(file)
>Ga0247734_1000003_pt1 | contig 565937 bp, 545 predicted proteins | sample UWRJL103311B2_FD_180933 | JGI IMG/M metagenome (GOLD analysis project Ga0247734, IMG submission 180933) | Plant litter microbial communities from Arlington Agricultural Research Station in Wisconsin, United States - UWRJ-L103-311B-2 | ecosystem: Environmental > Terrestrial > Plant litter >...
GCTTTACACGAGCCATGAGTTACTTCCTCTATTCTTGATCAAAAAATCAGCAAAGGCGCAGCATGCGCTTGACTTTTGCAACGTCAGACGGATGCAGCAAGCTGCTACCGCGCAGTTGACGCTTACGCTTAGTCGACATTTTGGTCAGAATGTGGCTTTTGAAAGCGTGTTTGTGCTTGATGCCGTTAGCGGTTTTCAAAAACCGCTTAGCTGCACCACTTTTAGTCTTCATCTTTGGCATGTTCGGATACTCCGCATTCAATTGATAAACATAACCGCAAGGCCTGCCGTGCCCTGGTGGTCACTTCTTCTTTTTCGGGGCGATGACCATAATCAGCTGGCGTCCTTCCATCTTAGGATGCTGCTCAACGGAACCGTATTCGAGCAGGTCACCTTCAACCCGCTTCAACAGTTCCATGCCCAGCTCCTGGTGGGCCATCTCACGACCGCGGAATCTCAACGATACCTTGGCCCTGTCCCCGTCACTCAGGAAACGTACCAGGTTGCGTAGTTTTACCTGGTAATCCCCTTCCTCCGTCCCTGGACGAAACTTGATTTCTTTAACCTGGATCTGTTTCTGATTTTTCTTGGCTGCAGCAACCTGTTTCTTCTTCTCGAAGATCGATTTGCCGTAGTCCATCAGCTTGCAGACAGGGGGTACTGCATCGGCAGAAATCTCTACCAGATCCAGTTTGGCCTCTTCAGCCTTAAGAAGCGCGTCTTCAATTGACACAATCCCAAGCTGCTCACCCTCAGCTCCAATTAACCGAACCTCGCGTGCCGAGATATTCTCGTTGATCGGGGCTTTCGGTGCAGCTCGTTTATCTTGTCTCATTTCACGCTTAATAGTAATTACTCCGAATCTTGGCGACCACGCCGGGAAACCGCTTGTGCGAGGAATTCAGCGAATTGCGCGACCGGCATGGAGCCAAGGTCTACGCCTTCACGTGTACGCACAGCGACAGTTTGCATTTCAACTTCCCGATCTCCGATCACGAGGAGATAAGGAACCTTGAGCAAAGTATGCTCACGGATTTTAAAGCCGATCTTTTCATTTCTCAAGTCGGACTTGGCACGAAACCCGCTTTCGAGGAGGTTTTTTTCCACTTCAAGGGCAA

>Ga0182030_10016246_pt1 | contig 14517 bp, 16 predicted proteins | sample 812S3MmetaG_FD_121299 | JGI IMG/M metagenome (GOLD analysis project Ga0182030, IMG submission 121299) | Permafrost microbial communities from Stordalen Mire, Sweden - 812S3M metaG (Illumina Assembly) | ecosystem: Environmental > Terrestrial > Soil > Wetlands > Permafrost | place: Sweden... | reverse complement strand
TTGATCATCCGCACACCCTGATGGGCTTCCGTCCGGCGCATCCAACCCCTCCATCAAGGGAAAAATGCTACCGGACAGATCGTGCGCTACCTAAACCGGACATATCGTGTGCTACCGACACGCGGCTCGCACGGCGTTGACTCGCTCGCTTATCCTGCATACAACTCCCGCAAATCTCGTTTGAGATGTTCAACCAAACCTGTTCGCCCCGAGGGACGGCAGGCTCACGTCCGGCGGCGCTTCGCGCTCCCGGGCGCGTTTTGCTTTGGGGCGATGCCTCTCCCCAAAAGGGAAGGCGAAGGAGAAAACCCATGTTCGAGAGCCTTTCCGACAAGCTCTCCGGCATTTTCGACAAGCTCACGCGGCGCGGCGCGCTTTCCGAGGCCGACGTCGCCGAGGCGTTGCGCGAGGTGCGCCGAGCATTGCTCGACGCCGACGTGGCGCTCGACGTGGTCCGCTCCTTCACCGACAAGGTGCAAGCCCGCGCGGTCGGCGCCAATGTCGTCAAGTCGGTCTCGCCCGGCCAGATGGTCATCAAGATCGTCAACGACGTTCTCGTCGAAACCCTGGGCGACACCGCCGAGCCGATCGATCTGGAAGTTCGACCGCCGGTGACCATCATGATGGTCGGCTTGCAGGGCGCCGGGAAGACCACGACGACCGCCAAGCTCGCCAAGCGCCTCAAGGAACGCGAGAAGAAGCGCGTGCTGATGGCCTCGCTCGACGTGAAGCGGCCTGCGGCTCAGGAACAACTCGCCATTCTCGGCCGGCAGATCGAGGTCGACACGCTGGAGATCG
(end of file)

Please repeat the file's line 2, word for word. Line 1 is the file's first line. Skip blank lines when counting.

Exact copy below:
GCTTTACACGAGCCATGAGTTACTTCCTCTATTCTTGATCAAAAAATCAGCAAAGGCGCAGCATGCGCTTGACTTTTGCAACGTCAGACGGATGCAGCAAGCTGCTACCGCGCAGTTGACGCTTACGCTTAGTCGACATTTTGGTCAGAATGTGGCTTTTGAAAGCGTGTTTGTGCTTGATGCCGTTAGCGGTTTTCAAAAACCGCTTAGCTGCACCACTTTTAGTCTTCATCTTTGGCATGTTCGGATACTCCGCATTCAATTGATAAACATAACCGCAAGGCCTGCCGTGCCCTGGTGGTCACTTCTTCTTTTTCGGGGCGATGACCATAATCAGCTGGCGTCCTTCCATCTTAGGATGCTGCTCAACGGAACCGTATTCGAGCAGGTCACCTTCAACCCGCTTCAACAGTTCCATGCCCAGCTCCTGGTGGGCCATCTCACGACCGCGGAATCTCAACGATACCTTGGCCCTGTCCCCGTCACTCAGGAAACGTACCAGGTTGCGTAGTTTTACCTGGTAATCCCCTTCCTCCGTCCCTGGACGAAACTTGATTTCTTTAACCTGGATCTGTTTCTGATTTTTCTTGGCTGCAGCAACCTGTTTCTTCTTCTCGAAGATCGATTTGCCGTAGTCCATCAGCTTGCAGACAGGGGGTACTGCATCGGCAGAAATCTCTACCAGATCCAGTTTGGCCTCTTCAGCCTTAAGAAGCGCGTCTTCAATTGACACAATCCCAAGCTGCTCACCCTCAGCTCCAATTAACCGAACCTCGCGTGCCGAGATATTCTCGTTGATCGGGGCTTTCGGTGCAGCTCGTTTATCTTGTCTCATTTCACGCTTAATAGTAATTACTCCGAATCTTGGCGACCACGCCGGGAAACCGCTTGTGCGAGGAATTCAGCGAATTGCGCGACCGGCATGGAGCCAAGGTCTACGCCTTCACGTGTACGCACAGCGACAGTTTGCATTTCAACTTCCCGATCTCCGATCACGAGGAGATAAGGAACCTTGAGCAAAGTATGCTCACGGATTTTAAAGCCGATCTTTTCATTTCTCAAGTCGGACTTGGCACGAAACCCGCTTTCGAGGAGGTTTTTTTCCACTTCAAGGGCAA